On day of Red Flag Warning, keeping a grim count of what could catch fire

But what has concerned me in connection with the dryness of things and the thought of fire is what I found on the roadside on these walks — an abundance of smoking material remnants. Everywhere.

I woke up on Sept. 9 to a Red Flag Warning in my email box from the Island Emergency Alert Team.

The enclosed message spoke of heightened fire danger in Western Washington because of low humidity, high winds and overall dry conditions. This missive also spoke of precautions one should take to avoid a firestorm disaster that included prohibitions on the burning of trash, firepits, campfires and other recreational incendiary activities.

This is all good advice.

These conditions have been a recurring nightmare of late. Without even getting up from my writing chair to observe the surrounding desiccation of the plant life, I need only look up to see the orange/yellow morning light on the window screens to know that the smoke from wildfires, somewhere else, is indicating a shift in wind that brings the smoke that turns the sun from shining white to the appearance of a dulled, red rubber ball.

It is still the time of year that makes me extremely worried about the potential of wildfires on the island, and the orange light and the red flag warnings don’t assuage my concerns.

To compound that worry, I started walking island roads this past February to help stave off the effects of creeping, old-fartism.

While I have run, biked and driven the island, walking provides a different perspective that allows one time to really see what one is passing. But what has concerned me in connection with the dryness of things and the thought of fire is what I found on the roadside on these walks — an abundance of smoking material remnants. Everywhere.

To this end, I have engaged in a weekly exercise that has been dubbed “the Butt Walk” where, with close-up camera, a zip-lock bag and salad tongs in tow, I record and scoop up all traces of smoking materials over the same third of a mile of island highway.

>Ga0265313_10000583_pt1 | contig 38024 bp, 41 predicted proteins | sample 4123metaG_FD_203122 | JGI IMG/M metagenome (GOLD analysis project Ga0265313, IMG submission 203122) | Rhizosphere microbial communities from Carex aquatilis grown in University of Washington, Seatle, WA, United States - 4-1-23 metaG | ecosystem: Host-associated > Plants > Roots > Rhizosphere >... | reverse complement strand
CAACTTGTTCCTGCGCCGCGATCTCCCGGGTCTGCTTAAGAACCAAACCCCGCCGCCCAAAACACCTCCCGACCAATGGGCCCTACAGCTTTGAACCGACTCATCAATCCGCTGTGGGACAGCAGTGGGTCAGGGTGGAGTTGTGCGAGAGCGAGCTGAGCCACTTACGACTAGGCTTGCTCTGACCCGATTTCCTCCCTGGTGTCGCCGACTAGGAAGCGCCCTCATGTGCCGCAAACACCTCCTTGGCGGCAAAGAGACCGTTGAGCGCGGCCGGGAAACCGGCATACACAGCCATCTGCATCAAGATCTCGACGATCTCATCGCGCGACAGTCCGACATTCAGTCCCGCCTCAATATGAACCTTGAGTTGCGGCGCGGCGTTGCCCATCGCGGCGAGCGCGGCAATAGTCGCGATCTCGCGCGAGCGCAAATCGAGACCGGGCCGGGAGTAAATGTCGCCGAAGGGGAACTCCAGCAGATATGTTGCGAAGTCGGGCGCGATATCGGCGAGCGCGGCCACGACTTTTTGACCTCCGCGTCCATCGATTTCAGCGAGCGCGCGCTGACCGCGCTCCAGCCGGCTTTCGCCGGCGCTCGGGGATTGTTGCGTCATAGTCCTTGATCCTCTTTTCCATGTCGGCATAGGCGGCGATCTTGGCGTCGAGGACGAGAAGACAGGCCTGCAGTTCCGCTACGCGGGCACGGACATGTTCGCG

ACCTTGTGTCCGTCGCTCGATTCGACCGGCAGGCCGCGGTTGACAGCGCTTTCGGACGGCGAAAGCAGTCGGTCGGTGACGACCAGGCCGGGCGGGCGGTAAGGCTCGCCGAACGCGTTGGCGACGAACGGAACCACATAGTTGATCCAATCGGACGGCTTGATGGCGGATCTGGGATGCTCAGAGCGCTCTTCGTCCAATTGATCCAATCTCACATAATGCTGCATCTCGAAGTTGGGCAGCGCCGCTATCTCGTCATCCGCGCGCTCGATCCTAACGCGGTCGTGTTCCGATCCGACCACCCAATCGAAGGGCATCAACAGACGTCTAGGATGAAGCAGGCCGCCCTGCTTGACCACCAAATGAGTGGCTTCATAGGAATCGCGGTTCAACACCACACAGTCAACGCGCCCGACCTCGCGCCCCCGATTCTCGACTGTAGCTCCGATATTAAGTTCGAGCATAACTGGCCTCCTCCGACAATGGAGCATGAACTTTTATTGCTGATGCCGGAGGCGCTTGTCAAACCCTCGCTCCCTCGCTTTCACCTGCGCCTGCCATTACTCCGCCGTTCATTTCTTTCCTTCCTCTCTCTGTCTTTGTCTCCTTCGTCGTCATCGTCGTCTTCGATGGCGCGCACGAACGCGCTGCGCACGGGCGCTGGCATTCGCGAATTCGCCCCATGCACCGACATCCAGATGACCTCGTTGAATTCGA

My sweep is always on the east side of the highway between the white fog line and the eastern, grassy edge of the concrete sidewalk. Many times, the discovered butt still has the filter and paper intact, with the burning tobacco having evidently been ejected once the tossed butt hits the tarmac.

This would seem to eliminate the possibility of any combustible ignition along the roadside, although we might not always be so lucky.

I have talked with the Vashon Island Fire & Rescue (VIFR) about this and was told that they have no database that might indicate past fires that had started from a flung butt.

I have contacted King County Roads a couple of times, voicing my concerns, and asking about the possibility of posting signs warning against the wanton wafting of burning materials out on our ribbons of highway. Signs would be nice, but in practice, it would seem to be nearly impossible to enforce any fineable violations in this regard.

On the other hand, when common sense fails, as it has been wont to do lately in ever-expanding regularity, some form of warning should be in order.

As it is, I have picked up anywhere from nine to 30-plus butts in each weekly passing. Over that third of a mile, with an average of 20 some butts in a sweep, this would translate into finding one about every 90 or so feet. I walked from the north end one day, and as a lark, I counted my steps between butts.

Between the north end firehouse and the south end of the Old Highway, I only made it to 100 a couple of times, and otherwise only made it to ten or twenty steps between butts many more times than I can recall.

The climate has changed. It is warmer. It is drier. These are all non-negotiables. There have been any number of warnings about this.

There have also been any number of warnings about the dangers of smoking.

If you wish to continue to dance with the nicotine risk, that is up to you. On the other hand, it is not your right to put the rest of the island at risk because you can’t take responsibility for properly disposing of your burning materials.

I know that cars no longer accommodate smokers with ashtrays. Cars do, however, tend to regularly have cupholders that can easily hold an empty aluminum can — and your butts. Of all the fire restrictions on the red flag warning list, it appears that an advisory against throwing burning things out of your car was not one of them.

One might say that common sense would preclude having to warn against that kind of activity in dry times (or at any time for that matter), but as with many things these days, and especially in this case, one would be severely mistaken

Peter Ray, a writer, photographer and filmmaker, has been wandering Vashon Island for 40 years — most of that time he claims to have not been lost.